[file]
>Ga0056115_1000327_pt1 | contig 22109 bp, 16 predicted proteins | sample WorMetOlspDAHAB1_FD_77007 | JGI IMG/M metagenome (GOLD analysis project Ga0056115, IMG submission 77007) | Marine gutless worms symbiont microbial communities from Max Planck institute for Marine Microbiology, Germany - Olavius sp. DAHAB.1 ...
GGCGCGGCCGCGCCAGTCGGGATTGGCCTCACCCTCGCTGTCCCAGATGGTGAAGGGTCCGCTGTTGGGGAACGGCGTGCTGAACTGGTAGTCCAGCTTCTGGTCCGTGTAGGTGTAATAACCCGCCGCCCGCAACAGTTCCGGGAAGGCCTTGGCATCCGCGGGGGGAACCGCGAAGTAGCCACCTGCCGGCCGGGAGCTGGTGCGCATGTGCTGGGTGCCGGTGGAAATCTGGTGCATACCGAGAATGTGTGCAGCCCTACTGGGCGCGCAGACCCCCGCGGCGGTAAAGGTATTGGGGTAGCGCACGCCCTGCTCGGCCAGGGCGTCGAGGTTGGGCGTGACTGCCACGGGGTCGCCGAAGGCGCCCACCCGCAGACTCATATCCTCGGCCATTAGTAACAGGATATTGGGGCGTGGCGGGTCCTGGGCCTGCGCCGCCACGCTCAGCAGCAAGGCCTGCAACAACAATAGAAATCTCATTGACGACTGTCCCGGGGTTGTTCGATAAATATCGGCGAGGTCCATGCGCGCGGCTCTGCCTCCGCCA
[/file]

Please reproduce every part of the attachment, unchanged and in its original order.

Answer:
>Ga0056115_1000327_pt1 | contig 22109 bp, 16 predicted proteins | sample WorMetOlspDAHAB1_FD_77007 | JGI IMG/M metagenome (GOLD analysis project Ga0056115, IMG submission 77007) | Marine gutless worms symbiont microbial communities from Max Planck institute for Marine Microbiology, Germany - Olavius sp. DAHAB.1 ...
GGCGCGGCCGCGCCAGTCGGGATTGGCCTCACCCTCGCTGTCCCAGATGGTGAAGGGTCCGCTGTTGGGGAACGGCGTGCTGAACTGGTAGTCCAGCTTCTGGTCCGTGTAGGTGTAATAACCCGCCGCCCGCAACAGTTCCGGGAAGGCCTTGGCATCCGCGGGGGGAACCGCGAAGTAGCCACCTGCCGGCCGGGAGCTGGTGCGCATGTGCTGGGTGCCGGTGGAAATCTGGTGCATACCGAGAATGTGTGCAGCCCTACTGGGCGCGCAGACCCCCGCGGCGGTAAAGGTATTGGGGTAGCGCACGCCCTGCTCGGCCAGGGCGTCGAGGTTGGGCGTGACTGCCACGGGGTCGCCGAAGGCGCCCACCCGCAGACTCATATCCTCGGCCATTAGTAACAGGATATTGGGGCGTGGCGGGTCCTGGGCCTGCGCCGCCACGCTCAGCAGCAAGGCCTGCAACAACAATAGAAATCTCATTGACGACTGTCCCGGGGTTGTTCGATAAATATCGGCGAGGTCCATGCGCGCGGCTCTGCCTCCGCCA